There are a good number of professions that require staying up in until very late in the evening or even until the morning.
Healthcare professionals, those who work in the BPO industry, IT, security, 24-hour retail marts and more have different body clocks that require a certain mix of nutrients to get them going—and still sane long after their shifts have ended.
The risks of lack of rest and sleep are many, and although working the night shift is a matter of managing your sleep cycle (in that you get your zzz’s during the day when the rest of the world is up and about), it simply isn’t the same. The human body is trainable, but it is by nature programmed to be alert and ready when the sun is out. This is why those who are new to the night shift or sometimes have been at it for years, still struggle with keeping their energy up.
While there is no single solution to surviving having to work when it’s dark out, you can start by doing something about your nutrition. Here are some vitamins that have been proven to help with wakefulness, alertness and mindfulness—so you can continue doing your job without feeling blank and floating.
1. Vitamin D
Vitamin D is not naturally produced by the body and the easiest way to obtain it is to get sun exposure early in the morning. Because those who work the night shift don’t usually get to see the sun, supplementation is needed. Studies show that night shift workers should take vitamin D3 (2000 to 5000 IU/day) and up to 40 to 60 ng/ml of serum 25-hydroxyvitamin D levels. Supplements can substitute your reduced sun exposure and its effects on your bone’s density.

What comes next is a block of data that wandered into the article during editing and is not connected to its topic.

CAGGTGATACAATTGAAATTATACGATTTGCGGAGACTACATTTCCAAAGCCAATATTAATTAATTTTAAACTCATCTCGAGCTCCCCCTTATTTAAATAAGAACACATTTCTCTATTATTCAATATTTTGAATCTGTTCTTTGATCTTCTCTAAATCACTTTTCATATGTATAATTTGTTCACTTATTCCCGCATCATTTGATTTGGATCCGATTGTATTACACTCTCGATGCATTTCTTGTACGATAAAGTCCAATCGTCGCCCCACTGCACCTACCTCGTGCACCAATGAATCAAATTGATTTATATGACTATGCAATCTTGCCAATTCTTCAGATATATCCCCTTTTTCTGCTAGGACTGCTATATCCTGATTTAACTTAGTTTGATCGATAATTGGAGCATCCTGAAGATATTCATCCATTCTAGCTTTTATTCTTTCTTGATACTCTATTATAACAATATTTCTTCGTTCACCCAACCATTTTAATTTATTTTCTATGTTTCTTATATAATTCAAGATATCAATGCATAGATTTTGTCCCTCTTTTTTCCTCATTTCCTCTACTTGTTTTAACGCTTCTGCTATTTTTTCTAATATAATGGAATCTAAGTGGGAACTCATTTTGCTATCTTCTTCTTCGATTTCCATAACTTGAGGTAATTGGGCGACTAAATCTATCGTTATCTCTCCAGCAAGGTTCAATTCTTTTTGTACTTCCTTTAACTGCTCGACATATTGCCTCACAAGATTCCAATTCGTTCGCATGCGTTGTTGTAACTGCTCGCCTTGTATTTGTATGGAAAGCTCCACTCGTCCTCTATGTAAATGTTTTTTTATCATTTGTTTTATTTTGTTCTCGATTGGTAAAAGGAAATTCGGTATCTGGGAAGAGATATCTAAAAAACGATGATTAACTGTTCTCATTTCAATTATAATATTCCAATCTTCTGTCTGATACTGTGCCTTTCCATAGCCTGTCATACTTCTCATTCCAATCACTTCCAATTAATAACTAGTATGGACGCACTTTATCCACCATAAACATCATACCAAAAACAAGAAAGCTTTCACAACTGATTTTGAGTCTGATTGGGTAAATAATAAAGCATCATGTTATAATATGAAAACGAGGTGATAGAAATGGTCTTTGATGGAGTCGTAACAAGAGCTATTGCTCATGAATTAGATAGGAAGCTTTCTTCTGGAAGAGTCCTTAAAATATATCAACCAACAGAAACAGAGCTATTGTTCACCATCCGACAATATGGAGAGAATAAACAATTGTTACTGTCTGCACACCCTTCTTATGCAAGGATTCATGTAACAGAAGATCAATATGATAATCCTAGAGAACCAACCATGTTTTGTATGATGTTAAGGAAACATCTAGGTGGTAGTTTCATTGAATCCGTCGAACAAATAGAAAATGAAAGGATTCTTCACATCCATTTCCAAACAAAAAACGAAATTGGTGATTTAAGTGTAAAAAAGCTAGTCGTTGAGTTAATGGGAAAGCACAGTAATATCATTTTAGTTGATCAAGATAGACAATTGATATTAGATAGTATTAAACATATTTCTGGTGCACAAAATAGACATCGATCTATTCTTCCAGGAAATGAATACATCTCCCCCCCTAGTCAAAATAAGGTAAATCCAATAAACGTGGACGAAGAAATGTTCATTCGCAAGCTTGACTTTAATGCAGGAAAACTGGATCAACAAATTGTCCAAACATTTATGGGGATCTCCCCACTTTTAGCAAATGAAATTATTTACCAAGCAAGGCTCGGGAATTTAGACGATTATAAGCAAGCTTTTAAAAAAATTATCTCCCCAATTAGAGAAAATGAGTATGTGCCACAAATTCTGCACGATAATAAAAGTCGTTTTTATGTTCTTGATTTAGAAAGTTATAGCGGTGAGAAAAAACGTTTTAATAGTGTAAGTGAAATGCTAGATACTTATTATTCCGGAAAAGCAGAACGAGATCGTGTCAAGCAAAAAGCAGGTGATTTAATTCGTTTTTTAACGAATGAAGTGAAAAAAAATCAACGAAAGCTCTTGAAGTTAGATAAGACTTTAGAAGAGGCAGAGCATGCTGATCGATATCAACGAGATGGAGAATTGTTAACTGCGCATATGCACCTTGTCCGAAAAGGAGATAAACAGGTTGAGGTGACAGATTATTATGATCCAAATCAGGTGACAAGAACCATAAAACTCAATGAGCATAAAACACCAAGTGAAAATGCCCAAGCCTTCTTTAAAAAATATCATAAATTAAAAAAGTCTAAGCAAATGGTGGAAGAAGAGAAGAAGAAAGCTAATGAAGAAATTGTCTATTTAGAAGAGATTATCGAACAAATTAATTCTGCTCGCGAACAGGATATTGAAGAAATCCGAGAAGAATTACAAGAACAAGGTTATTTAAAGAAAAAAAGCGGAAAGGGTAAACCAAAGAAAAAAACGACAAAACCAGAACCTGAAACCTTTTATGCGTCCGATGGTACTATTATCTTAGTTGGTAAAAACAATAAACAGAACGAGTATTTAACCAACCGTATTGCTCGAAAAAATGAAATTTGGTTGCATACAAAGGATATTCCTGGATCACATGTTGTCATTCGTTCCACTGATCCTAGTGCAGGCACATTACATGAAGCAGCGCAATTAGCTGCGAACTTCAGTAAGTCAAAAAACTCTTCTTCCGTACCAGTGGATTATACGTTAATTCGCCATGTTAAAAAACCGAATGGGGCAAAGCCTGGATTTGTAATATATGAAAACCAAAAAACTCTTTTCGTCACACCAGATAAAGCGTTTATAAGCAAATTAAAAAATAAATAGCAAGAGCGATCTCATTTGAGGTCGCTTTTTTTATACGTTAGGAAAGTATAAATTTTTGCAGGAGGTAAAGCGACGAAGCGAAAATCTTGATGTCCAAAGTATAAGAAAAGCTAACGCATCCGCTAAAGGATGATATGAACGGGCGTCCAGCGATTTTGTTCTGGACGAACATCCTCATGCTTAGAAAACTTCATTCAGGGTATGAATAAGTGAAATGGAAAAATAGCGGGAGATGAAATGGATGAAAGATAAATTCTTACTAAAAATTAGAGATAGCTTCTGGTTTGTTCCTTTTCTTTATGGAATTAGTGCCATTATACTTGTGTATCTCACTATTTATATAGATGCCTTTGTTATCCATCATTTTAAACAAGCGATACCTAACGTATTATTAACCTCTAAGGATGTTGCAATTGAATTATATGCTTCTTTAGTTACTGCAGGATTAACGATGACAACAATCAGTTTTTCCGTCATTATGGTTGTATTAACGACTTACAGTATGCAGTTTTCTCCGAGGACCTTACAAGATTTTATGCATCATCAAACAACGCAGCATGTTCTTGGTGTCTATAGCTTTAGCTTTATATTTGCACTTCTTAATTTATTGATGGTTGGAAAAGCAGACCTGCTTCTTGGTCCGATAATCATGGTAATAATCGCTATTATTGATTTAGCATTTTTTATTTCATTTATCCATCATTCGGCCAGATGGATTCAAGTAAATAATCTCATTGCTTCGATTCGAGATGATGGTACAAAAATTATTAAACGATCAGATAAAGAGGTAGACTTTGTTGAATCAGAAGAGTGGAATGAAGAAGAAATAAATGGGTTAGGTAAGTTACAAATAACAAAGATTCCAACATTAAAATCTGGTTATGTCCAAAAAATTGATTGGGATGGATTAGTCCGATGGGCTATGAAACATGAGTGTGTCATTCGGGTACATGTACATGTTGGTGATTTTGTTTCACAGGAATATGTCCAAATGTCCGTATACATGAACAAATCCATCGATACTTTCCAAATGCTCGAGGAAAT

2. Vitamin B6
Vitamin B6 helps with proper brain development and can be a godsend for people who start to feel like zombies while working the night shift. B6 helps the body produce serotonin, which improves one’s mood, and norepinephrine, which helps you cope with stress. In higher doses, it has been proven to help treat certain types of illnesses, such as macular degeneration, vomiting and nausea, and PMS.
L-tryptophan is one of the precursors to serotonin production. This essential amino acid has been proven to help improve brain function and well-being. A lack of it can possibly lead to mood disorders, depression, poor cognition, insomnia, anxiety and other related health issues. It is found in abundance in turkey but is also available as a supplement. Tryptophan is also used to produce niacin, a B vitamin that aids in the proper development of the skin, digestion and nerves. Additionally, serotonin helps regulate sleep and wake cycles.
Melatonin is a natural hormone produced by the pineal gland that helps regulate your sleep-wake cycles. As a supplement, it is often used as a short-term intervention for people who have insomnia or other forms of sleep problems. The role of melatonin in someone who works the night shift is as a sleep aid when you finally do get your zzz’s, improving sleep quality so you enjoy uninterrupted and complete rest before your next shift.